He jumped into the game, saying, “This is what I do when I am bored!” (I had to guess what he was doing) and after that, we took turns at “showing “ and guessing what we do.

He even increased it’s the difficulty, by trying to “trick” me. He went super-fast at taking his turn, so I couldn’t think what to show next in our game.

We went on like this for about 25 minutes, then moved to boxing and pillow-fighting.

Goodbye, Boredom! That Game Changed Everything

I was SOOOO happy that I took a chance at playing. We were both exhausted. He was very pleased with winning over me again and again.

We both had a snack and went to bed. I read him a story. Our doomed to be “boring “ evening had been nothing short of fun and connecting.

You’ll Never Guess Why Play Busted Boredom Away…

Hand in Hand calls this playful way of responding “Playlistening,” because you are listening to your child’s signals and responding playfully. And you probably wouldn’t guess that it works because it responds directly to your child’s brain’s need to feel connected.

When you are harsh in response to a whine or a complaint like boredom, your child’s brain goes into a kind of shutdown mode. That’s why so often our well-intended words are received as “blah, blah, blah…”


When you respond with humor, you actually send your child feelgood vibes that calm their upset (and the upset causing them to say “I’m bored.”)

As you read about in  Would you respond like this when your child says “I’m bored?” play doesn’t always have to be loud or boisterous to bust away boredom. But it does reduce yelling, stand-offs, and defiance because it works with your child’s desire to be close to you.

Can I Use Playlistening With Other Behavior Challenges?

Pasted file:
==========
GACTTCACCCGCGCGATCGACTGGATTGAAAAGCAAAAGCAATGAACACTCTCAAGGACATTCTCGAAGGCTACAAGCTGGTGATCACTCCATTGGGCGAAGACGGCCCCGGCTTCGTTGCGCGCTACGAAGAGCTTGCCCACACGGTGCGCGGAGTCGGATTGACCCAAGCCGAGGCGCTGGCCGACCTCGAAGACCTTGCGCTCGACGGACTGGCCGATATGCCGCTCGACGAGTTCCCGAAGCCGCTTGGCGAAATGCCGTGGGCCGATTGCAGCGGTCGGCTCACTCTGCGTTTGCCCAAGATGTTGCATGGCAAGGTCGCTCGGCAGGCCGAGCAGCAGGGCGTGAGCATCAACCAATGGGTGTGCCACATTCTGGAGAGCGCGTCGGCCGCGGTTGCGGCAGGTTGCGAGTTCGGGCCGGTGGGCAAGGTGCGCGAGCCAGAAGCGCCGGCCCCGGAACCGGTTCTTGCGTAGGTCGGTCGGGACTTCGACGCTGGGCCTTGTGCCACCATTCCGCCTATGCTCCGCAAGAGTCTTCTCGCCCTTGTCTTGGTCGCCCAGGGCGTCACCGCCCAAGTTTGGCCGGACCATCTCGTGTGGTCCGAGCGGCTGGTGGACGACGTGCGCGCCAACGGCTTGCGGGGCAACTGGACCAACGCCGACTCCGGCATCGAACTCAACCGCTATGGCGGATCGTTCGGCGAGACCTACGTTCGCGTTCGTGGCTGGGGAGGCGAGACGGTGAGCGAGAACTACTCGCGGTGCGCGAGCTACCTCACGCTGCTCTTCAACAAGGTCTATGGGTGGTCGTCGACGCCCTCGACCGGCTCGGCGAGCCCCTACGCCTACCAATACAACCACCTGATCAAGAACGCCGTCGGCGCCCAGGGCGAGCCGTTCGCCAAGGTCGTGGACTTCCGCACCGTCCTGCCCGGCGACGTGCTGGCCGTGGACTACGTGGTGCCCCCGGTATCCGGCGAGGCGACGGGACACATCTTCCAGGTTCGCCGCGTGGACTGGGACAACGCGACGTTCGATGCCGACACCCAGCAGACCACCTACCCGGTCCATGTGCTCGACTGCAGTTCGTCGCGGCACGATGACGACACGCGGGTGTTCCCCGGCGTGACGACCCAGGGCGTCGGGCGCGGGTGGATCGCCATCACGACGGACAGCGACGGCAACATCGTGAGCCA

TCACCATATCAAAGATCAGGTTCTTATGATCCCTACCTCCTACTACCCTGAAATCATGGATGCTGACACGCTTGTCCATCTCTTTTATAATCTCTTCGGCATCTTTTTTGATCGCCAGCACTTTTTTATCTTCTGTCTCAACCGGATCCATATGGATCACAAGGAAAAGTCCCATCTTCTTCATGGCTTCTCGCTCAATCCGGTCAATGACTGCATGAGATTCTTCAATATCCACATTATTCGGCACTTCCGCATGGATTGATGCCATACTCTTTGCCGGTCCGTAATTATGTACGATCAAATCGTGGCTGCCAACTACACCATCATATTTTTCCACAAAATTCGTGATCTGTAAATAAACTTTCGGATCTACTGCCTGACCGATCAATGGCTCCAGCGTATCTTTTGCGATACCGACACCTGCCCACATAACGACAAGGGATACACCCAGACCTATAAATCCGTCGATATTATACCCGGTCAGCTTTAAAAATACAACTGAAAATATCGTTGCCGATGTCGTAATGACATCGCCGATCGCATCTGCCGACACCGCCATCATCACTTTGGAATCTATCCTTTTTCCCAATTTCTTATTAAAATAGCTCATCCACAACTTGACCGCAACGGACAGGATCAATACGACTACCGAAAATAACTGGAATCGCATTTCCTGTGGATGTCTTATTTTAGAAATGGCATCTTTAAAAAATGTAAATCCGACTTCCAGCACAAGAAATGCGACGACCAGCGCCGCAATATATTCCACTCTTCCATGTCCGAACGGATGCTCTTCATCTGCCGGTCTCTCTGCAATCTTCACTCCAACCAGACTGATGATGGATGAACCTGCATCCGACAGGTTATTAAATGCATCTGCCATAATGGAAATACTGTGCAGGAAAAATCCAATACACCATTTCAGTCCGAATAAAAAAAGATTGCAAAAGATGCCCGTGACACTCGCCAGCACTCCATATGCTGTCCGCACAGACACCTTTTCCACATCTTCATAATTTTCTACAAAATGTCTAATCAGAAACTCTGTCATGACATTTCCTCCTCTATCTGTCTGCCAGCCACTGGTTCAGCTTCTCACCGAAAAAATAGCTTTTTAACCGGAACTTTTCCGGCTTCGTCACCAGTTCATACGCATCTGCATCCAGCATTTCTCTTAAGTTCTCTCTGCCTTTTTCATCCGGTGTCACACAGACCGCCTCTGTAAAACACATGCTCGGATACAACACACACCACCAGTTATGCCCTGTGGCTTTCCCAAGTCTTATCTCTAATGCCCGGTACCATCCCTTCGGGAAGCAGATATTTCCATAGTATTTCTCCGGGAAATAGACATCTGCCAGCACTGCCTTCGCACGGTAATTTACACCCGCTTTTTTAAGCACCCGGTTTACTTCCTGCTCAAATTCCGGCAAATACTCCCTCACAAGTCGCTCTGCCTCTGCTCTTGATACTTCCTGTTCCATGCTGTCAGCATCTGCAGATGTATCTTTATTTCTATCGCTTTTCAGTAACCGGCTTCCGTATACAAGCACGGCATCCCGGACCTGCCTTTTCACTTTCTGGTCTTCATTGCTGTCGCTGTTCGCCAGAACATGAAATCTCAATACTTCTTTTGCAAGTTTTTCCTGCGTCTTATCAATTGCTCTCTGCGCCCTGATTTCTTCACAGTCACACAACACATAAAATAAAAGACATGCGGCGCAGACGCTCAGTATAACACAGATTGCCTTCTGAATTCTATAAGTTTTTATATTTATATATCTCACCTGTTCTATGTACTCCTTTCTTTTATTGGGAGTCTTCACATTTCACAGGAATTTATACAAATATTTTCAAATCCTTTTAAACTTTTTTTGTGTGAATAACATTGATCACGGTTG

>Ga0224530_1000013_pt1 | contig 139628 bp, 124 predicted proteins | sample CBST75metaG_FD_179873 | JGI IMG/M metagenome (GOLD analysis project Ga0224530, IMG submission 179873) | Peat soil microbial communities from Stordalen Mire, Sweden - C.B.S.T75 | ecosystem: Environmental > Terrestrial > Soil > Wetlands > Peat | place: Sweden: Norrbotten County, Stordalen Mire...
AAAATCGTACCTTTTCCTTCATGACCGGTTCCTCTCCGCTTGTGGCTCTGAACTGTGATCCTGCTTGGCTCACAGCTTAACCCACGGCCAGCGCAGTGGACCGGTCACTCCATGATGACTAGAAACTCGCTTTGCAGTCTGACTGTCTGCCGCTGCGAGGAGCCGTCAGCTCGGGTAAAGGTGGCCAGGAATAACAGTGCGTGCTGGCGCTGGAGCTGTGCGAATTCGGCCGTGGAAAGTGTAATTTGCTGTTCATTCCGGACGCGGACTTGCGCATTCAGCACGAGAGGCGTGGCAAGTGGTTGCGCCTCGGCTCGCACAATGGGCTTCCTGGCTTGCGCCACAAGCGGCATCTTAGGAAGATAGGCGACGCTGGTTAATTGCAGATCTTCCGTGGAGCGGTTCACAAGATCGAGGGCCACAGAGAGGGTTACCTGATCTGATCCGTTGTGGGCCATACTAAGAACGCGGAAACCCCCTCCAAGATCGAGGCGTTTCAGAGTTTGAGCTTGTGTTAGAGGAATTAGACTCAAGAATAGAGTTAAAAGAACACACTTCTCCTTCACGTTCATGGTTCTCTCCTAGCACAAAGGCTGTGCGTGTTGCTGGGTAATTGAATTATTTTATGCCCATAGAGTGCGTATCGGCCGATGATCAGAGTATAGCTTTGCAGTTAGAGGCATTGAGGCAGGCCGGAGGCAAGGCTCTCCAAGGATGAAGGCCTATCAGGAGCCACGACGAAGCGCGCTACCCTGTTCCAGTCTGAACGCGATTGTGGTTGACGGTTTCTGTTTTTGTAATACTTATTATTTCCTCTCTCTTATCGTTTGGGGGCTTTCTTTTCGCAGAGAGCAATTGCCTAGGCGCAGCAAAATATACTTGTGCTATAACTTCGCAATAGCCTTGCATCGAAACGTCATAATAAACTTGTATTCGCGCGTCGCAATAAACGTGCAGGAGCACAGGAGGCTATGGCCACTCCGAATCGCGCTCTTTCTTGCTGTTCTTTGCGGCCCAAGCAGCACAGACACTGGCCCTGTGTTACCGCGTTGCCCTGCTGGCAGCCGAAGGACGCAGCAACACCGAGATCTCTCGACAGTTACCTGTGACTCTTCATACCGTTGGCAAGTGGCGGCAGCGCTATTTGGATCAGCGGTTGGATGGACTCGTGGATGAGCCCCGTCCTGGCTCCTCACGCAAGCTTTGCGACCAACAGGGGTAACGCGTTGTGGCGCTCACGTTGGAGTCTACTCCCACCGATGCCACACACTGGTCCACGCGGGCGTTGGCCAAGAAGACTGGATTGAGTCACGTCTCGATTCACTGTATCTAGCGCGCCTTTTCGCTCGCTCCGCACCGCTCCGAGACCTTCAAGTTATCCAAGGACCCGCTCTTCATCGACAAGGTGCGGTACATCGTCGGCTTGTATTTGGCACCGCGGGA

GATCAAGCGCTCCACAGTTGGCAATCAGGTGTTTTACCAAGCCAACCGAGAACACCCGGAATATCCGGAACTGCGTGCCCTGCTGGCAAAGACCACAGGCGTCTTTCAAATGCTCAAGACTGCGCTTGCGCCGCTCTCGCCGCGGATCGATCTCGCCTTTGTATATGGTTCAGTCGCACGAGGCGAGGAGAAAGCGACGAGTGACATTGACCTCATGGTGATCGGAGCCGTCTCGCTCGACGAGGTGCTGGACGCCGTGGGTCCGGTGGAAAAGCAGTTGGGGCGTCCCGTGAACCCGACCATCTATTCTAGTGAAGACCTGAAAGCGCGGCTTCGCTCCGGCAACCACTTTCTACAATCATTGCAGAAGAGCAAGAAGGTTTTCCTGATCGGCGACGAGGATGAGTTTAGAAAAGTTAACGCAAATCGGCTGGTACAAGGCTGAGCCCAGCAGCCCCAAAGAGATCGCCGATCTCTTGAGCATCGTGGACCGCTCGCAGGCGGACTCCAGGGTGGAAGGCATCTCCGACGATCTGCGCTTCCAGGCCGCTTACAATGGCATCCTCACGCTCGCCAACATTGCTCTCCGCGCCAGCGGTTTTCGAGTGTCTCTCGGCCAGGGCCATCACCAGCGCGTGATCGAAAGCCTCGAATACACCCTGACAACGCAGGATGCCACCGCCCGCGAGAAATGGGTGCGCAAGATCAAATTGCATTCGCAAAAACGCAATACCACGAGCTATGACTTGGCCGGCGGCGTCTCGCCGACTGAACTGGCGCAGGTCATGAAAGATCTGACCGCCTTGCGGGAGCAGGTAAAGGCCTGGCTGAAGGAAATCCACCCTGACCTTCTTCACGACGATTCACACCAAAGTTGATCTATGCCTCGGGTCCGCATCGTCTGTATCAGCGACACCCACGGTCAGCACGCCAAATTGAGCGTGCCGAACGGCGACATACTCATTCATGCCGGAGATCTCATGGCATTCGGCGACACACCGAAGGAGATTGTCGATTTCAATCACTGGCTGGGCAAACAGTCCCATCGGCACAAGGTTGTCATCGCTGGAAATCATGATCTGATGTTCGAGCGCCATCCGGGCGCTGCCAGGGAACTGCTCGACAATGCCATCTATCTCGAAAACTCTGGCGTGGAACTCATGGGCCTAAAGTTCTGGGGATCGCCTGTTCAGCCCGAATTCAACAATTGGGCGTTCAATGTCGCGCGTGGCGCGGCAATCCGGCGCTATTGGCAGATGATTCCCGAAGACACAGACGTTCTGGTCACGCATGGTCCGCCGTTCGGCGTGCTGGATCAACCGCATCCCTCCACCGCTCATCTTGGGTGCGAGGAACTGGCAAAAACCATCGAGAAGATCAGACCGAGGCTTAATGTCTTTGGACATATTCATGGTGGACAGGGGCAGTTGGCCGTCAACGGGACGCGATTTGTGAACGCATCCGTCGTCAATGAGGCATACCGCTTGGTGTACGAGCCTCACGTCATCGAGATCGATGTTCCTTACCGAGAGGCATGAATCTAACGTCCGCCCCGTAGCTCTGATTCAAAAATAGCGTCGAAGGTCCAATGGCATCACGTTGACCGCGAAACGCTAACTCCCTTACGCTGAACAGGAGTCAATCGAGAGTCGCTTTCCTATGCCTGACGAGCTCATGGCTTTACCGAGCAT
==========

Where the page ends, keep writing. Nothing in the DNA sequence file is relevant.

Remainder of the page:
Sure can! There’s a good reason why they say “play is a child’s language.”  It works with them rather than against them.

Here’s how it can work with a few different challenges you might have:

Behavior Challenge: Whining

Playlistening response: Say, “Oh, these whingy-whiny bugs are everywhere! I need to get them off of you!” and then pretend to pick them off or kiss them off or wave them off with a magic wand.

Behavior Challenge: Scared to use the potty

Playlistening response: Grab a favorite soft toy and have it act all angry and mad and tip over the potty and complain about how yucky that potty is.

Behavior Challenge: Child says they “Just can’t” do what you ask.

Playlistening response: Move in slow motion, saying, “Oh no, I’ll never tidy those toys / pick up that bag / get to the bathroom,” before you.

Behavior Challenge: Your child doesn’t want to walk.

Playlistening response: Have your legs suddenly walk backwards, or sideways, or in zig-zags and then tell your child, ”Oh dear! My legs have started going all wrong. Can you help me?” They’ll enjoy being in the more powerful role as they sort your silly legs out.

Why Power Reversal Matters in Play

That last point is one that can make all the difference.

When YOU act silly, when you are the weak one, when you bumble, or trip, or can’t tie your shoes, when you hold your nose and close your eyes and hate the taste of broccoli, or when YOU act bored it takes the sting out of the frustration, the worry, and the disconnection upsetting your child.

We won’t say play is a magic wand for making things better, but it is pretty magical what play can do. (In fact, if your child gets super upset after you make a few attempts at play, you should read this post).

So the next time your child says, “I’m bored,” lean in. Be bored too. You’ll soon be laughing together.